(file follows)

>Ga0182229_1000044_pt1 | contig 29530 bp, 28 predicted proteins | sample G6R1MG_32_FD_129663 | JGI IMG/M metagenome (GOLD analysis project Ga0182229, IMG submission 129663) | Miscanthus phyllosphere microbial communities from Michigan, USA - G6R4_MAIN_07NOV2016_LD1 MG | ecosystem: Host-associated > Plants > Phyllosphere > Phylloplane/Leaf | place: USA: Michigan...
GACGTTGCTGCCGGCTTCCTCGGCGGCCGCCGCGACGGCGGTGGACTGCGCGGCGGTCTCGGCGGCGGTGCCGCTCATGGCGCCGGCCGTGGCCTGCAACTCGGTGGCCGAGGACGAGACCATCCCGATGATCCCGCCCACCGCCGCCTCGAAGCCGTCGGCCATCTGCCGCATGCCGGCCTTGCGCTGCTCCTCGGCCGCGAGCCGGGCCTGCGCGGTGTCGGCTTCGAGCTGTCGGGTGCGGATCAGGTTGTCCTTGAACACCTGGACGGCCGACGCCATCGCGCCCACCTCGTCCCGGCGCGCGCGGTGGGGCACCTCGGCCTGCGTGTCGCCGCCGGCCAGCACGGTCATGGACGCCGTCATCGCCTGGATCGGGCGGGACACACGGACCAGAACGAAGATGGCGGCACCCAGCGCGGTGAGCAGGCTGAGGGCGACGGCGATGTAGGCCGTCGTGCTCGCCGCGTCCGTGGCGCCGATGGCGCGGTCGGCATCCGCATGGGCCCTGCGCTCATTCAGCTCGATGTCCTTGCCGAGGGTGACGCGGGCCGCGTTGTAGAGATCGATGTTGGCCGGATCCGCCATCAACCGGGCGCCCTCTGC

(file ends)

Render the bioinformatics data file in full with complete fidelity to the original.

>Ga0182229_1000044_pt1 | contig 29530 bp, 28 predicted proteins | sample G6R1MG_32_FD_129663 | JGI IMG/M metagenome (GOLD analysis project Ga0182229, IMG submission 129663) | Miscanthus phyllosphere microbial communities from Michigan, USA - G6R4_MAIN_07NOV2016_LD1 MG | ecosystem: Host-associated > Plants > Phyllosphere > Phylloplane/Leaf | place: USA: Michigan...
GACGTTGCTGCCGGCTTCCTCGGCGGCCGCCGCGACGGCGGTGGACTGCGCGGCGGTCTCGGCGGCGGTGCCGCTCATGGCGCCGGCCGTGGCCTGCAACTCGGTGGCCGAGGACGAGACCATCCCGATGATCCCGCCCACCGCCGCCTCGAAGCCGTCGGCCATCTGCCGCATGCCGGCCTTGCGCTGCTCCTCGGCCGCGAGCCGGGCCTGCGCGGTGTCGGCTTCGAGCTGTCGGGTGCGGATCAGGTTGTCCTTGAACACCTGGACGGCCGACGCCATCGCGCCCACCTCGTCCCGGCGCGCGCGGTGGGGCACCTCGGCCTGCGTGTCGCCGCCGGCCAGCACGGTCATGGACGCCGTCATCGCCTGGATCGGGCGGGACACACGGACCAGAACGAAGATGGCGGCACCCAGCGCGGTGAGCAGGCTGAGGGCGACGGCGATGTAGGCCGTCGTGCTCGCCGCGTCCGTGGCGCCGATGGCGCGGTCGGCATCCGCATGGGCCCTGCGCTCATTCAGCTCGATGTCCTTGCCGAGGGTGACGCGGGCCGCGTTGTAGAGATCGATGTTGGCCGGATCCGCCATCAACCGGGCGCCCTCTGC